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It Hurts to Urinate: Could I Have Kidney Stones?

It Hurts to Urinate: Could I Have Kidney Stones?

At Urology Associates Medical Group in Burbank, California, our providers help accurately diagnose the cause of painful urination, whether it’s kidney stones or something else, and then provide proper treatment.

We want to stress that painful urination requires professional diagnosis and treatment. But it’s good to be informed about potential causes of urinary discomfort, so you understand why seeing a doctor is so critical for your health.

Kidney stone basics

Kidney stones affect around 1 in 10 Americans at some point in their life. Men are slightly more likely to suffer from kidney stones than women and have more trouble passing them, due to their longer urethra.

Kidney stones form when there are high concentrations of certain chemical compounds in your urine. These substances include calcium, oxalate, urate, cystine, xanthine, and phosphate. 

Typically, the substances don’t accumulate enough to stick together and form a stone, as the kidney processes enough liquid to flush them out.

But if a stone does form, it can eventually travel out of your kidneys and into your urinary tract. First the stone goes through the ureter, which connects the kidney to the bladder, and then the stone can travel from the bladder into the urethra.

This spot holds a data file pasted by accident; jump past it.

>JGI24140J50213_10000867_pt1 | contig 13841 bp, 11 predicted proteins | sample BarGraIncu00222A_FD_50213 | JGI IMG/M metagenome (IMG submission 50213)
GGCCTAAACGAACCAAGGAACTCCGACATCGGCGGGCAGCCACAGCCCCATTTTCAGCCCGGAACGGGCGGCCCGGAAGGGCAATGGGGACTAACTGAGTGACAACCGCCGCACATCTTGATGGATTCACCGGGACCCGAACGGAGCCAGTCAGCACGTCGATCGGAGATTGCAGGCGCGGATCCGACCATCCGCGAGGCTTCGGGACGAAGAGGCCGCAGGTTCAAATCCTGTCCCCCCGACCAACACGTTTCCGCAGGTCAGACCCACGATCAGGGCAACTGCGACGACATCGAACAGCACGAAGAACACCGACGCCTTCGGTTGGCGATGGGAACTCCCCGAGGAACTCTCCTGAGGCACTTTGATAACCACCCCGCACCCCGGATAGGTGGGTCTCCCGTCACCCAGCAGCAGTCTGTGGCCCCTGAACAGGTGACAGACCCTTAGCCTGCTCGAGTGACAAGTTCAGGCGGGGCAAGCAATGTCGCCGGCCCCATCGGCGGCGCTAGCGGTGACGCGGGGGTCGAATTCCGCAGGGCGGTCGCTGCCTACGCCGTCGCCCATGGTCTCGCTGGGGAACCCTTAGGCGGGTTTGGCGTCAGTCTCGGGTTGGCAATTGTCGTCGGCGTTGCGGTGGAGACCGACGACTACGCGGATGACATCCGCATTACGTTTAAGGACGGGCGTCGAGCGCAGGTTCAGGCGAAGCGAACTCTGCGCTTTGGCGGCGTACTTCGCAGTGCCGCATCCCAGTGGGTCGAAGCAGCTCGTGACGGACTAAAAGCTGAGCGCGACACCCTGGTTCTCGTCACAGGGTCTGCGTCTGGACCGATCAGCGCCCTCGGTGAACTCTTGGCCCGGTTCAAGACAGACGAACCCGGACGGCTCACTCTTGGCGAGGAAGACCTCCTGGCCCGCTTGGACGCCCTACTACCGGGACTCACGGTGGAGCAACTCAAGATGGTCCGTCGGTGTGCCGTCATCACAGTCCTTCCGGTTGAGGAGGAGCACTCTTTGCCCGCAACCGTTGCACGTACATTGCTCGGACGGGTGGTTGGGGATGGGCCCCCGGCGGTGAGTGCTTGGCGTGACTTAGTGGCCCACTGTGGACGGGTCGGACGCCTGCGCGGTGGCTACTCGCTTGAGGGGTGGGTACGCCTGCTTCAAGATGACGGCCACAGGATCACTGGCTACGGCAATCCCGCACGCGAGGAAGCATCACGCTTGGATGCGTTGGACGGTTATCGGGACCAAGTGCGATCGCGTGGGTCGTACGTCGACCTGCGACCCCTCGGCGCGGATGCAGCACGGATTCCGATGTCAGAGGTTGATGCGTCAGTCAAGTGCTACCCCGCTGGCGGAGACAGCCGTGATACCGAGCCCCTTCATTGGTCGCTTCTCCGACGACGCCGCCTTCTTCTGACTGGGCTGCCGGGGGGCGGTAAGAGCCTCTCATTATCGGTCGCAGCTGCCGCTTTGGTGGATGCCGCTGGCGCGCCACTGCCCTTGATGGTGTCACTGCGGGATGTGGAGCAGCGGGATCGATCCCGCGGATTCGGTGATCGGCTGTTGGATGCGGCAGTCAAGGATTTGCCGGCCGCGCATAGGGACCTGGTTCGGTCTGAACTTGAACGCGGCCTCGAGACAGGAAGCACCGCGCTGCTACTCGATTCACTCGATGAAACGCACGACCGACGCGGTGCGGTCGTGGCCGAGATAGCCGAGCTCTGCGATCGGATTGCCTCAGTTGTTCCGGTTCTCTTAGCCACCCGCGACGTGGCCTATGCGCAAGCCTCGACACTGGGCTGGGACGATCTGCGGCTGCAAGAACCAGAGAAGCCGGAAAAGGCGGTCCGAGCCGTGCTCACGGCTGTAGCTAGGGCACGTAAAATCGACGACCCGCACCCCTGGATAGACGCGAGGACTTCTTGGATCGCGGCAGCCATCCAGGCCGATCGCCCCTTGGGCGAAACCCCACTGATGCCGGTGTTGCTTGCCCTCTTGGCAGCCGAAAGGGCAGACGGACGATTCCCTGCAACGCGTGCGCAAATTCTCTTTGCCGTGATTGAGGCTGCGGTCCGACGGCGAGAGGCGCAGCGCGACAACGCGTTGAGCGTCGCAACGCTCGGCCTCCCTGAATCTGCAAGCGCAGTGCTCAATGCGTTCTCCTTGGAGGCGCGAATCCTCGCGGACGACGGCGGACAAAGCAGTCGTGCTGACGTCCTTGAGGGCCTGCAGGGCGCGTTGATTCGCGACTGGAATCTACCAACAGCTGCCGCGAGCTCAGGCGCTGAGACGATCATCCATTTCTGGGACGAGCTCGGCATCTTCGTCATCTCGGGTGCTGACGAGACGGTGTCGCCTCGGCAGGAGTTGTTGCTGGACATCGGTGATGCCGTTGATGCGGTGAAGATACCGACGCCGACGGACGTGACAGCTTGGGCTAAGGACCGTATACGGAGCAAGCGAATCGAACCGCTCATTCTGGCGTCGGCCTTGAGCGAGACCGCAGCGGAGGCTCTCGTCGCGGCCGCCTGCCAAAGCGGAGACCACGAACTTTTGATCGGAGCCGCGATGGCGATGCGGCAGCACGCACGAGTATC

The edges of these stones are typically jagged and sharp, which means they can get stuck in any part of the urinary tract, causing intense pain. 

But there are plenty of other causes of painful urination, including sexually transmitted diseases and infections of the bladder or urinary tract, so you need expert confirmation that you have kidney stones.

Additional symptoms specific to kidney stones

You’re more likely to have kidney stones rather than another type of infection if you’re also experiencing some or all of the following symptoms:

The more of these symptoms you have, the more likely it is that you have kidney stones and need to see a professional as soon as possible. Even if you only have one or two symptoms, it could still be kidney stones or another potentially serious medical issue that requires attention from your urologist.

Diagnosis and treatment for kidney stones

In most cases, we can confirm that you have kidney stones with an ultrasound. If the kidney stone is small and/or already passing through the urethra, pain medications paired with hydration often allow the stone to pass without incident. 

For larger stones, extracorporeal shock wave lithotripsy (ESWL) can turn the stone into tiny, sand-like particles. This noninvasive procedure uses sound waves aimed directly at the stone and repeated a few hundred or a few thousand times in rapid succession to break up the stone.

If ESWL isn’t an option, we may be able to use a catheter to go up through your urethra to grab and remove the stone. In rare cases, we might recommend surgery to remove stones directly from the kidneys.

If you’re experiencing painful urination, schedule an appointment with a specialist at Urological Associates Medical Group in Burbank, California. Call us today.

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